WASHINGTON, Aug 12 (Reuters) – The number of Americans filing for unemployment benefits declined last week, a sign that the economic recovery from the COVID-19 pandemic continues to gather momentum.
Initial claims for state unemployment benefits fell 12,000 to a seasonally adjusted 375,000 for the week ending Aug. 7. The data for the previous week was revised to show 2,000 more requests received than originally reported.
Economists polled by Reuters had forecast 375,000 requests for the past week. Unadjusted orders, which offer a better reading of the labor market, fell by 5,198 to 320,517 last week.
Claims remain well above their pre-pandemic level of 256,000, although they have fallen from a record 6,149 million in early April 2020.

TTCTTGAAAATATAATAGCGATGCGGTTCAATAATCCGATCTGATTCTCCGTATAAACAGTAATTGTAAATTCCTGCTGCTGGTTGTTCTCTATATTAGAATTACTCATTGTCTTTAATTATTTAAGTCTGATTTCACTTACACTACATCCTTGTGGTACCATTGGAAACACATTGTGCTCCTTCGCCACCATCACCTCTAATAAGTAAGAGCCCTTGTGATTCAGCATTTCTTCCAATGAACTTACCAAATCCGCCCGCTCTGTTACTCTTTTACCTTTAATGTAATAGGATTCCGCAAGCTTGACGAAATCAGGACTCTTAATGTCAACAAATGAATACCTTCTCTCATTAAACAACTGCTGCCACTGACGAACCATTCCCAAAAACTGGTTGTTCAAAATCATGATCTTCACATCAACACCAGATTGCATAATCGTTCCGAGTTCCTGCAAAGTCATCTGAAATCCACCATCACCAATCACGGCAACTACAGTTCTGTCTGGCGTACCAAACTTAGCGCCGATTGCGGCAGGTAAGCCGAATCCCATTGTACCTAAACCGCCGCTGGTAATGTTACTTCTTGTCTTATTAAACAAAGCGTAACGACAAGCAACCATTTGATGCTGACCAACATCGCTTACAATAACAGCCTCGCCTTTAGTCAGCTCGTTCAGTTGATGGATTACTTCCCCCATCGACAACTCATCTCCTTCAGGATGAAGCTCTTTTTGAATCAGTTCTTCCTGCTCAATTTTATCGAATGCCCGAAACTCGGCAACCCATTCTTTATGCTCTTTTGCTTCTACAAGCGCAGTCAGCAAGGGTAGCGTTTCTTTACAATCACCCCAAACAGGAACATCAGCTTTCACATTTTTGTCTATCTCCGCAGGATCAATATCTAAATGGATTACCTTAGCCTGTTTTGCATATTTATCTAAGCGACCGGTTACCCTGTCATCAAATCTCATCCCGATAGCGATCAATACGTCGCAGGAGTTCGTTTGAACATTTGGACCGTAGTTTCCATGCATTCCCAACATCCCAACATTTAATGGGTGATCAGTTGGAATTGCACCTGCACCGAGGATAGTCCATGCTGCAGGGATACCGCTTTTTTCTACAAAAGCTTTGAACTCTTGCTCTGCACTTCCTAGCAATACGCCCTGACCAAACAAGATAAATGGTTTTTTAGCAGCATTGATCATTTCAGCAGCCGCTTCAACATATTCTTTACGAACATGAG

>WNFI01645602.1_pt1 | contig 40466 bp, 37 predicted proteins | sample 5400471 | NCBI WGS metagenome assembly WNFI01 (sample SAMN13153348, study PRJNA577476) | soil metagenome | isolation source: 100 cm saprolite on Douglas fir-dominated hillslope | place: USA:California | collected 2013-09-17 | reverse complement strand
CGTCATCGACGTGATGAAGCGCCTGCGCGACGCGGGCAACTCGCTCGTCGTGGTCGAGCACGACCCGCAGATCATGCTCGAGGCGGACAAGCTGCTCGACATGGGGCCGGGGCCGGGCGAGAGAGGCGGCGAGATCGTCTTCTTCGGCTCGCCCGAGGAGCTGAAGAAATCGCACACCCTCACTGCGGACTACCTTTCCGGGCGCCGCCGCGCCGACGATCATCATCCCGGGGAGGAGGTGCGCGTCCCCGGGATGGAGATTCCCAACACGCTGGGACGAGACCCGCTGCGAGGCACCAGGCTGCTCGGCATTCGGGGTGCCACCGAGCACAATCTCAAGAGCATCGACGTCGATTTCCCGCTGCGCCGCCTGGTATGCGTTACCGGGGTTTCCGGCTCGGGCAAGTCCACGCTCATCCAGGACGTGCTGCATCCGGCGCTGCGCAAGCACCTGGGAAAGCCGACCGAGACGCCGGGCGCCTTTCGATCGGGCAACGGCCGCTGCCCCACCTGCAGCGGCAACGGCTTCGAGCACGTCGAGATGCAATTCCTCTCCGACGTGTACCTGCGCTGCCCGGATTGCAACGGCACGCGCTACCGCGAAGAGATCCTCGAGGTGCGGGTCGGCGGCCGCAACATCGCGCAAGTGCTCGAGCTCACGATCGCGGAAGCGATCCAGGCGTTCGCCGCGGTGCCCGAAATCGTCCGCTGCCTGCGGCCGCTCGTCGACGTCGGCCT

There are still fears that the increase in coronavirus cases from the Delta variant could slow the recovery of employment amid a shortage of workers. There was a record 10.1 million job offers at the end of June. Some 8.7 million people are officially unemployed.
The recovery of the labor market has a long way to go. Some 12.055 million people, like the previous report, were receiving unemployment checks under all programs at the end of July.
The economy has quickly regained momentum and surpassed its pre-pandemic peak in the second quarter as trillions of dollars in government aid and increased COVID-19 vaccinations boosted spending on goods and services.
A separate Labor Department report also released Thursday showed U.S. producer prices rose more than expected in June, suggesting that inflation could remain high as strong demand fueled by the recovery continues to hurt stocks. supply chains.
The producer price index for final demand rose 1.0% last month, after rising by the same proportion in June. In the 12 months to July, the PPI rose 7.8%.